On the 15th anniversary of 9/11, Deb Gordon guests were Terry Sears, Executive Director of Tuesday’s Children and Dr. Robin Goodman, Executive Director of A Caring Hand, two organizations that were formed out of the tragic events surrounding September 11, and continue to serve the community in a variety of ways.
A Caring Hand, The Billy Esposito Foundation Bereavement Services, was founded by Mr. Esposito’s family after he lost his life on 9/11 to help the children and family members of others who lost their lives in the tragedy as well as others, starting the first and only free standing comprehensive bereavement center.
“We’re one of a handful of organizations that were started after 9/11 that still exists,” said Dr. Goodman. “I think it speaks to how important our mission is and how dedicated the people that work for us are…and also how great the need it is.”
Dr. Goodman discussed data about the large numbers of children that will lose a parent or sibling, or someone else very close to them, and also detailed the group programs that A Caring Hand provides, and the lasting impact it has on those who participate.
“We’re giving families hope for the future, and also hope that they can help someone else with their future,” said Dr. Goodman.
The organization continues to grow and evolve to meet the needs of the community and has recently started bilingual services for Spanish speaking families.
“Not only are we the only non profit in Manhattan that provides child and family bereavement services in English, we now are the only ones who provide these services in Spanish,” said Dr. Goodman.
“Spanish speaking moms or dads or grandparents can be in a group that’s really suited to their language….and then the kids can all be together and really connect and help each other, and support each other.”
On this special anniversary, Dr. Goodman stressed the importance of continuing the work of helping families to become more resilient and better cope after suffering a terrible tragedy in their lives.
“There really can be a counterbalance to the negative things in the world, and you can choose to look at that and it makes a big difference.…that’s what we try to encourage.”
Tuesday’s Children was also started in the aftermath of 9/11 by family & friends of 9/11 victims, to help children suffering from emotional problems as a result of the loss of a parent in the tragedy, and soon developed a platform to also include adults and first responders.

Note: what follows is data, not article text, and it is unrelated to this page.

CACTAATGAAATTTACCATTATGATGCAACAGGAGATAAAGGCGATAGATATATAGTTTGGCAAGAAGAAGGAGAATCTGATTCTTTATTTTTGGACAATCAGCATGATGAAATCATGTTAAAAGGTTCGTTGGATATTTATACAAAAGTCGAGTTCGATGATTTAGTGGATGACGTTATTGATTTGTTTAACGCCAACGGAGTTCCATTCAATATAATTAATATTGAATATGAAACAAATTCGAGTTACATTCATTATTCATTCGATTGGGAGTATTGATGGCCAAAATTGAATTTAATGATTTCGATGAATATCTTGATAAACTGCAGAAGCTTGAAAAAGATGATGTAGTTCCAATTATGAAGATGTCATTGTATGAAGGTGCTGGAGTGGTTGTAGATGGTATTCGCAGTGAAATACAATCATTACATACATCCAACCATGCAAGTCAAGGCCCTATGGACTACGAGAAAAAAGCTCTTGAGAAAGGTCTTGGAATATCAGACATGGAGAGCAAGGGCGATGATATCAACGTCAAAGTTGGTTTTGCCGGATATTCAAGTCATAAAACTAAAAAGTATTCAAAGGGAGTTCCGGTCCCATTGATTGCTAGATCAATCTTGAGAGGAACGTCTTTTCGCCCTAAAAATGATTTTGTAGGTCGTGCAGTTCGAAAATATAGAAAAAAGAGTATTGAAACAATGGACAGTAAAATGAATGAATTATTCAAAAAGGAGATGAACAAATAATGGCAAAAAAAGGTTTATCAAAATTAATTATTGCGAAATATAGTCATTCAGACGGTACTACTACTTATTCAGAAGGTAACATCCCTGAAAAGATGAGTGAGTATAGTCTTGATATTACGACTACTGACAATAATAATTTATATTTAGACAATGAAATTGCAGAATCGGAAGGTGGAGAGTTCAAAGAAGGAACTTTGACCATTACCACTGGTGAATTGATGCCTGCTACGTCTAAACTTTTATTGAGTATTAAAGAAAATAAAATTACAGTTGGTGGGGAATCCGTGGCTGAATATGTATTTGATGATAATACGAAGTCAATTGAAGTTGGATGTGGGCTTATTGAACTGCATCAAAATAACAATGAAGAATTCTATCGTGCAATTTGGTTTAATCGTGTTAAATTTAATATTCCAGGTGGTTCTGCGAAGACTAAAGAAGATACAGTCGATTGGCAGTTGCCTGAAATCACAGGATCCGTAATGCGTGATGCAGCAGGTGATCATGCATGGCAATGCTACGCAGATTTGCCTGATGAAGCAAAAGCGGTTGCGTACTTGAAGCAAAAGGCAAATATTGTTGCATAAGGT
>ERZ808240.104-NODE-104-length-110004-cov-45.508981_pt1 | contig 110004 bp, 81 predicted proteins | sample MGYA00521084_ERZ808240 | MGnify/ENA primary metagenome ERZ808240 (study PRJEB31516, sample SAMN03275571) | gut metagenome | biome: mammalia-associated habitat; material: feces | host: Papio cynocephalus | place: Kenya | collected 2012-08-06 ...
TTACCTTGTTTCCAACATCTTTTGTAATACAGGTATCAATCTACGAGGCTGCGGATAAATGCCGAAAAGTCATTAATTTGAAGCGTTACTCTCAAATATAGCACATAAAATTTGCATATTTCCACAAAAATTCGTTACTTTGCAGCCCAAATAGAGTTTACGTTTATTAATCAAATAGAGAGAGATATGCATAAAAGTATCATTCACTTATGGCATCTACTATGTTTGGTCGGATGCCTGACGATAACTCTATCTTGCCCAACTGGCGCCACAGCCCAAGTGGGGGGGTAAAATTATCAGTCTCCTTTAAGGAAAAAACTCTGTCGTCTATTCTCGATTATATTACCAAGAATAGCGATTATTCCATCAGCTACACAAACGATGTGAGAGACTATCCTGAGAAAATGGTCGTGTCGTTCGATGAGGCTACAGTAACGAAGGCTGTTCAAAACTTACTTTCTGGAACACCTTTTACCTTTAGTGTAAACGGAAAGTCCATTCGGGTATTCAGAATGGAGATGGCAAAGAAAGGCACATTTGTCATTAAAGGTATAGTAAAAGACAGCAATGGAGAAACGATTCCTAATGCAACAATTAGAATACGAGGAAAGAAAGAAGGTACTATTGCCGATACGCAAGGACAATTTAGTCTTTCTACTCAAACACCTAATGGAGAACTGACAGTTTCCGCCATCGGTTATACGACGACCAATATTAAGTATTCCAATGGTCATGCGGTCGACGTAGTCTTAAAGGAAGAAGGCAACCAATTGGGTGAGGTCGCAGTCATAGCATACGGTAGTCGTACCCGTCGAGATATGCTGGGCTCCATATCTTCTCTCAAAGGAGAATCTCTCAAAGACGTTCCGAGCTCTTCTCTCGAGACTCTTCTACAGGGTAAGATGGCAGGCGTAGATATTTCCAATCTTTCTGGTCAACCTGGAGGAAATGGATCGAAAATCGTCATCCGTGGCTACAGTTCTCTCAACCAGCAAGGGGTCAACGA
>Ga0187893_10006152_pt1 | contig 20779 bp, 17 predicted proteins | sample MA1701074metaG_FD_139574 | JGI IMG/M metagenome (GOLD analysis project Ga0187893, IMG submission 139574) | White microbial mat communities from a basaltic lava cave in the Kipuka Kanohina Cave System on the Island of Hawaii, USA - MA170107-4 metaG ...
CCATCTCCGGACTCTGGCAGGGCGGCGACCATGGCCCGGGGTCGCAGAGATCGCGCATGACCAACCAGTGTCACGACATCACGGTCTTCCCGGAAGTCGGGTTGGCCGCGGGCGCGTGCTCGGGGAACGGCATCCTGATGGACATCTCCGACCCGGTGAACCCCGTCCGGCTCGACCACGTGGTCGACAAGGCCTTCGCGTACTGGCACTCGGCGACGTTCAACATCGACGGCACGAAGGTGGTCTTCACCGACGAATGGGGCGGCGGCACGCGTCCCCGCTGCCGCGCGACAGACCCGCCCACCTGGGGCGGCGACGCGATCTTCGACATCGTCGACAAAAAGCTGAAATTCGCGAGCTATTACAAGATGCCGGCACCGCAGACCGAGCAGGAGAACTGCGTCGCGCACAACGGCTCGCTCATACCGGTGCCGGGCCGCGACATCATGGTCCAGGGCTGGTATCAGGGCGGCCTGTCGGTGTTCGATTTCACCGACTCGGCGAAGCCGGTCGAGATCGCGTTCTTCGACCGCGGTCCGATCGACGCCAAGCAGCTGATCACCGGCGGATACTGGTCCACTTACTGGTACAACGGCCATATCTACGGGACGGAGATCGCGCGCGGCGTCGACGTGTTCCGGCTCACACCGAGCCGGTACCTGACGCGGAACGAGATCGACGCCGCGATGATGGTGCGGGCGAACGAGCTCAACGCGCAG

“We hear 90.000 people ran towards the buildings…and so many of them have 9/11 related diseases…1600 plus have died due to 9/11 related cancers… so many of these people gave so much…and are paying the price because of that.”
Ms. Sears provided information about these families, the majority of whom suffered from more psychological stressors and difficulty than other bereaved because of the unusual circumstances of the tragedy as well as the ongoing media attention.
“There were 110 kids born post 9/11, they are trying to understand what it means to be a quote/unquote ‘9/11 kid’… and being part of something that’s so public,” said Sears.
“There’s a community of understanding, and there is this unspoken bond. I think that it really is important to be there for these kids for the long haul…but also for the older kids that are just now graduating from college…so we provide guiding lights in that area as well.”
Like a Caring Hand, Tuesday’s Children continues to grow and evolve to meet the needs of the community beyond those who were impacted by 9/11 and offers a wide range of other programs, including mentoring, educational and career guidance,
“We all said never forget, and Tuesday’s Children likes to feel like we’re on the forefront of that remembering, and always being there for these children – through adulthood,” said Sears.